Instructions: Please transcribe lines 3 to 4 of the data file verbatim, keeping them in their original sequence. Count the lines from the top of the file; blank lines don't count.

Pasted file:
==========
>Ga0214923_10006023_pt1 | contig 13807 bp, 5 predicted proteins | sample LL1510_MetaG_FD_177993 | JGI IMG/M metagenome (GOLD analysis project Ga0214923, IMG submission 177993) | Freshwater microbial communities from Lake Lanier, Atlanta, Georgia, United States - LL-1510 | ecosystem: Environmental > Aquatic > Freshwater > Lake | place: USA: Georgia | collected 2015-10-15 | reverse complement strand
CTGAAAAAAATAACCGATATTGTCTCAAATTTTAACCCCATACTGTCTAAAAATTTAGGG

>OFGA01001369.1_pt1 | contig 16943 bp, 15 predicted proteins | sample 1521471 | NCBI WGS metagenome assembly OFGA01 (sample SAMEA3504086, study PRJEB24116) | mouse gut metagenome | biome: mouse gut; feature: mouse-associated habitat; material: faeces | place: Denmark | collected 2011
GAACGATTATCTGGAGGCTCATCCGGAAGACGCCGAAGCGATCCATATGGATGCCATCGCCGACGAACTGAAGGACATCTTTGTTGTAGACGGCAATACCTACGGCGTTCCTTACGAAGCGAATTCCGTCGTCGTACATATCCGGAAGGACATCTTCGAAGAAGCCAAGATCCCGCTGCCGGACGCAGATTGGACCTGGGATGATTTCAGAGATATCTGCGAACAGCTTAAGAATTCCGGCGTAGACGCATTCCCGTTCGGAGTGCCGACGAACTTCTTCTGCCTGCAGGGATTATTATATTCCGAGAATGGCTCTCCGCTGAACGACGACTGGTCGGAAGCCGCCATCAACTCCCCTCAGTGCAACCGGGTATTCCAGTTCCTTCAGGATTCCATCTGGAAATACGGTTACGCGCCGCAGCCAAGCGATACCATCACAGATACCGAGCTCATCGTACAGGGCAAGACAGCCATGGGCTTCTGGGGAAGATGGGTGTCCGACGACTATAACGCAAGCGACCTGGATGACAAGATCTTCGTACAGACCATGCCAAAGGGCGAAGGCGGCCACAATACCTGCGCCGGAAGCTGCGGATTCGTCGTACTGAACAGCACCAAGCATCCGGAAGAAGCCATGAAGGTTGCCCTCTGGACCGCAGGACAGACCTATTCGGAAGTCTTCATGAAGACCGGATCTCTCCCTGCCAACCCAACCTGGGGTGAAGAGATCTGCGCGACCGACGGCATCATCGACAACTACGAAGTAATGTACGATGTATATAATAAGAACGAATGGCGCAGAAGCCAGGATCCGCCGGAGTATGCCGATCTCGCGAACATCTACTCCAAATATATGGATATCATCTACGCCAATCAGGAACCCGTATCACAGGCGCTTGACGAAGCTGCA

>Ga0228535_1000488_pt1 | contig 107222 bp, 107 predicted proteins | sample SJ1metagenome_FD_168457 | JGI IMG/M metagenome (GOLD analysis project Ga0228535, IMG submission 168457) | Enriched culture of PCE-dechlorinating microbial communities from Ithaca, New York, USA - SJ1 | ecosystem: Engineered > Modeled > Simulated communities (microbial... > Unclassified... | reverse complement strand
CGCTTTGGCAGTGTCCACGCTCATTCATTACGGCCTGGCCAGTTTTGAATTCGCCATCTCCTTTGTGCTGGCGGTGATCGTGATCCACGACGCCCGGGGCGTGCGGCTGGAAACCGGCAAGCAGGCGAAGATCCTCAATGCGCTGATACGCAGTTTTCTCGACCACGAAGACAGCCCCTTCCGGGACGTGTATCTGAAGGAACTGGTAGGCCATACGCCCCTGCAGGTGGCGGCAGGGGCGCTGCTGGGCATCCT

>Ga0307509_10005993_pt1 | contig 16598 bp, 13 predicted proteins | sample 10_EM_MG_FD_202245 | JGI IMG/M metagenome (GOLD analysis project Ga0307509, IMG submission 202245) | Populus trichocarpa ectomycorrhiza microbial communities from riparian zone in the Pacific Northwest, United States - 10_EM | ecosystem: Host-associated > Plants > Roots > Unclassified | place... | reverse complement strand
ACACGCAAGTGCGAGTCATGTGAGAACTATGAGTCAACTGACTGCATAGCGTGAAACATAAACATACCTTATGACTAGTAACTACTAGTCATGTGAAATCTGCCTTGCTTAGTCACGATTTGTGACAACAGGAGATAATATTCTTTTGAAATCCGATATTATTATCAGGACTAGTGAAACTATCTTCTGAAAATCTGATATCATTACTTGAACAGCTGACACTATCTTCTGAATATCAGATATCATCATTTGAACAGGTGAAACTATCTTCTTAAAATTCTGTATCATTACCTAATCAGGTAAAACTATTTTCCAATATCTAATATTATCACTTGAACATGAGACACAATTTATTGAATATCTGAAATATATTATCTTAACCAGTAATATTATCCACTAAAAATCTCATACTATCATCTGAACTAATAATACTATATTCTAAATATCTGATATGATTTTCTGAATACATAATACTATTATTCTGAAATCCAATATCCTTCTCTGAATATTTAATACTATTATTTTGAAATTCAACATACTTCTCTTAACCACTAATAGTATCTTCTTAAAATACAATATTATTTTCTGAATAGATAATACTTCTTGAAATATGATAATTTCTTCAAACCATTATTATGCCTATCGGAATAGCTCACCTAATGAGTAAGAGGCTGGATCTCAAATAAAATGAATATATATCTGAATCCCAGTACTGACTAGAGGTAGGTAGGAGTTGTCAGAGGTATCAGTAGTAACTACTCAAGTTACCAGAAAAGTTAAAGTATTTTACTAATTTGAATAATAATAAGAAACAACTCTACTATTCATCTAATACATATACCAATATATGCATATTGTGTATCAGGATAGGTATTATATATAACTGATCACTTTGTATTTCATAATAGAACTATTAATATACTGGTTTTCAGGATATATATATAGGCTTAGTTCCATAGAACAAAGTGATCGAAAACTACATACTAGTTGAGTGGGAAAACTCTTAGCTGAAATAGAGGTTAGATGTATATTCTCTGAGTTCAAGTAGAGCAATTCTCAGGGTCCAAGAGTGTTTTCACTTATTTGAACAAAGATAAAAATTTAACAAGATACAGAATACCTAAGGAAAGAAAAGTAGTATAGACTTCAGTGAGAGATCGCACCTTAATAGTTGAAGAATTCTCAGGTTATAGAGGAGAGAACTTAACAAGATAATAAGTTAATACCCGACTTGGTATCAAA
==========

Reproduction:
>OFGA01001369.1_pt1 | contig 16943 bp, 15 predicted proteins | sample 1521471 | NCBI WGS metagenome assembly OFGA01 (sample SAMEA3504086, study PRJEB24116) | mouse gut metagenome | biome: mouse gut; feature: mouse-associated habitat; material: faeces | place: Denmark | collected 2011
GAACGATTATCTGGAGGCTCATCCGGAAGACGCCGAAGCGATCCATATGGATGCCATCGCCGACGAACTGAAGGACATCTTTGTTGTAGACGGCAATACCTACGGCGTTCCTTACGAAGCGAATTCCGTCGTCGTACATATCCGGAAGGACATCTTCGAAGAAGCCAAGATCCCGCTGCCGGACGCAGATTGGACCTGGGATGATTTCAGAGATATCTGCGAACAGCTTAAGAATTCCGGCGTAGACGCATTCCCGTTCGGAGTGCCGACGAACTTCTTCTGCCTGCAGGGATTATTATATTCCGAGAATGGCTCTCCGCTGAACGACGACTGGTCGGAAGCCGCCATCAACTCCCCTCAGTGCAACCGGGTATTCCAGTTCCTTCAGGATTCCATCTGGAAATACGGTTACGCGCCGCAGCCAAGCGATACCATCACAGATACCGAGCTCATCGTACAGGGCAAGACAGCCATGGGCTTCTGGGGAAGATGGGTGTCCGACGACTATAACGCAAGCGACCTGGATGACAAGATCTTCGTACAGACCATGCCAAAGGGCGAAGGCGGCCACAATACCTGCGCCGGAAGCTGCGGATTCGTCGTACTGAACAGCACCAAGCATCCGGAAGAAGCCATGAAGGTTGCCCTCTGGACCGCAGGACAGACCTATTCGGAAGTCTTCATGAAGACCGGATCTCTCCCTGCCAACCCAACCTGGGGTGAAGAGATCTGCGCGACCGACGGCATCATCGACAACTACGAAGTAATGTACGATGTATATAATAAGAACGAATGGCGCAGAAGCCAGGATCCGCCGGAGTATGCCGATCTCGCGAACATCTACTCCAAATATATGGATATCATCTACGCCAATCAGGAACCCGTATCACAGGCGCTTGACGAAGCTGCA